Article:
The first modern green roof structures were developed in the 1960s, but Scandinavian people have been living this way for millennia. In a frigid environment with few trees, sod was the natural choice for building, leaving a legacy of adorable hobbit-esque homes across Norway, Iceland, and other Nordic lands. Read on to learn how these Old World hobbit houses have provided inspiration for modern day green roof design.
Sod provided an insulating layer to rooftops and walls in these northerly places, representing the most efficient and sustainable approach to building in the environmental context; a naturally abundant resource and relatively easy to install and maintain. Typically built with the help of the entire community, a sod home could be constructed from start to finish within the short warm season when the ground thawed enough to allow chunks of soil, grass, herbs and wildflowers to be excavated from the surrounding fields.
You may wonder how in the world these homes were made weather-proof with a roof made of sod? These days we use synthetic rubber liners to prevent moisture from damaging the roof structure in green roof systems, which typically have a lifespan of about 30 to 40 years. Incredibly, the sod roofs of the Old World had a similar lifespan, though they used only the bark of native birch trees for weatherproofing. This was collected in spring when the upward flow of sap made the bark easy to peel from the trees. Birches are among the most common trees in these regions and have the ability to give their bark without suffering permanent damage.
First, the frame of the home was built with a combination of stone and logs (from birch or other species that were available), including rough wooden planks that served as roof boards to support the sod. Starting at the eaves of the roof, Nordic homebuilders would lay overlapping sheets of birch bark like large shingles, so water flowing down the roof would run over one sheet and then another, draining off at the bottom.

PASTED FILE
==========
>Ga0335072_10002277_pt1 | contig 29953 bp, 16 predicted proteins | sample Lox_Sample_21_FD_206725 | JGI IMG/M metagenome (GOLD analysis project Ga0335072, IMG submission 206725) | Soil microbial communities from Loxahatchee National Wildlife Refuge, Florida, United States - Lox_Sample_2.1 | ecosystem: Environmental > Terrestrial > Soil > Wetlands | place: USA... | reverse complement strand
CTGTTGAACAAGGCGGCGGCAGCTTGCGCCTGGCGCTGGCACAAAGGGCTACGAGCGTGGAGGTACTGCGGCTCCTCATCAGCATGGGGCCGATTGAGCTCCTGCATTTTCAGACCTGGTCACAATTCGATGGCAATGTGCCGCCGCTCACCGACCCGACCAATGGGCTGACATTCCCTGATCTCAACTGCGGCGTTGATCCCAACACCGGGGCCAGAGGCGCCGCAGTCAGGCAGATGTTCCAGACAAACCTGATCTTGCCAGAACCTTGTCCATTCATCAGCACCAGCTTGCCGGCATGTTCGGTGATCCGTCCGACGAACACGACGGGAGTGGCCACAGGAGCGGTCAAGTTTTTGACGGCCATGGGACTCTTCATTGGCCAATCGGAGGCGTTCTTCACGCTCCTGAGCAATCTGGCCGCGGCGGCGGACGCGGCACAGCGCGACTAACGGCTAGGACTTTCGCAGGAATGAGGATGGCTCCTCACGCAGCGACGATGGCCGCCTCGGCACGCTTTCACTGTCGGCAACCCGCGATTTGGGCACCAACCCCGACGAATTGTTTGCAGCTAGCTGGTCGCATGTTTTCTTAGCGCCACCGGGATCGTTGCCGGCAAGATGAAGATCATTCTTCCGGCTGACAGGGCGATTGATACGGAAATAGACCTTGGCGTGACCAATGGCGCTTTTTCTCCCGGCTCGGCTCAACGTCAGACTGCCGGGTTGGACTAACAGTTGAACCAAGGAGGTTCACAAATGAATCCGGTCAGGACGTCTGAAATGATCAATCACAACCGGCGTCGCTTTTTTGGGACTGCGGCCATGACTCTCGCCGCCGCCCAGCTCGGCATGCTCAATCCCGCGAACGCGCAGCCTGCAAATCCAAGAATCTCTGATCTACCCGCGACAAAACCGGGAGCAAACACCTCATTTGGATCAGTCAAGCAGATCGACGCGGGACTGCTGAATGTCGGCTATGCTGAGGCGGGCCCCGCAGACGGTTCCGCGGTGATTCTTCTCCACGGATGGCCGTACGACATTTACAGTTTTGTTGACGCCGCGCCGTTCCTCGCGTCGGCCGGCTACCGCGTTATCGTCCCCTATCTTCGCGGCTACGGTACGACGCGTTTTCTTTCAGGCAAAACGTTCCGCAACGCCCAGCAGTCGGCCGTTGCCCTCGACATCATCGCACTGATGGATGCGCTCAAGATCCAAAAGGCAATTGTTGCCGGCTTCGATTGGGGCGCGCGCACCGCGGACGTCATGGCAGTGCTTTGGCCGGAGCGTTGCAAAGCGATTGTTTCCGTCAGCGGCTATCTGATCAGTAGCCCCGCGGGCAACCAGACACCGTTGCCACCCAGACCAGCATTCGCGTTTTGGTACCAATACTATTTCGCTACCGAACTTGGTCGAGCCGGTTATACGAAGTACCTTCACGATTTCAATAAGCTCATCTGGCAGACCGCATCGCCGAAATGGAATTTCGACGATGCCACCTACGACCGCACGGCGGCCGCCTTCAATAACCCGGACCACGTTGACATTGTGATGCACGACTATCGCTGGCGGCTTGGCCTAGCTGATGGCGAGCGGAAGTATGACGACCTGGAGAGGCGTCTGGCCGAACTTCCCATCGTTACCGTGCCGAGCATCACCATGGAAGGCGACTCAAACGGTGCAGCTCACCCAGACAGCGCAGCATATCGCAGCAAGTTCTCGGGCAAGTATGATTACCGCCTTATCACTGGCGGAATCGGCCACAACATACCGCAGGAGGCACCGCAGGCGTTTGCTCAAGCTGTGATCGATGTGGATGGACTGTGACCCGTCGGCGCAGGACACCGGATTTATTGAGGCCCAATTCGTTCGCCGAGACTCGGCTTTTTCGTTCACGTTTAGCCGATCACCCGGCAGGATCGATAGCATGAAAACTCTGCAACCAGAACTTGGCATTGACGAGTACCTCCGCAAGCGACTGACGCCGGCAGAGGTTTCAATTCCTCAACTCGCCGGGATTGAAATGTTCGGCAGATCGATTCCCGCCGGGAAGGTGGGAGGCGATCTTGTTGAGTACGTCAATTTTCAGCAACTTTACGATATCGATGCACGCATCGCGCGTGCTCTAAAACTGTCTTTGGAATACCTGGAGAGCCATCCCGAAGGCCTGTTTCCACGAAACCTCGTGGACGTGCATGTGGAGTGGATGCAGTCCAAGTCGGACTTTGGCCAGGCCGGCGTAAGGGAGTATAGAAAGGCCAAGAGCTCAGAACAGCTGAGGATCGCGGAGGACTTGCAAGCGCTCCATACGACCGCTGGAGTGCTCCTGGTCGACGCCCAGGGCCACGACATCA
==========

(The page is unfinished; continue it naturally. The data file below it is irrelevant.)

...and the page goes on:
A layer of sod about 3 inches thick, soil and all, was placed upside down on the bark as it was laid to hold it in place. Having the grassy side against bark helped the water to drain freely down the roof and also prevented the bark from decaying as fast as it would if it were in contact with soil. A second layer was then placed grassy-side up on top of the first, for a total of six inches of insulation. Finally, a log would have been attached horizontally to the base of the roof along each of the eaves to prevent the sod from sliding down. The rough-hewn logs that were typically used as a wall structure in conjunction with sod roofs were compressed by the tremendous weight of the sod, closing up all the drafty little cracks and helping to make sod homes as comfortable as possible in the long winters.
Some of the oldest remaining homes actually have sod walls, as well. This also served the purpose of insulation and typically would have been faced with stone on the inside to prevent moisture from entering the home. Unlike actual hobbits, Nordic people are known for being quite tall, but the photos show, the entrances to their homes were quite modest in size; a reflection of the scarcity of wood needed to build them rather than the size of the people who dwelled within.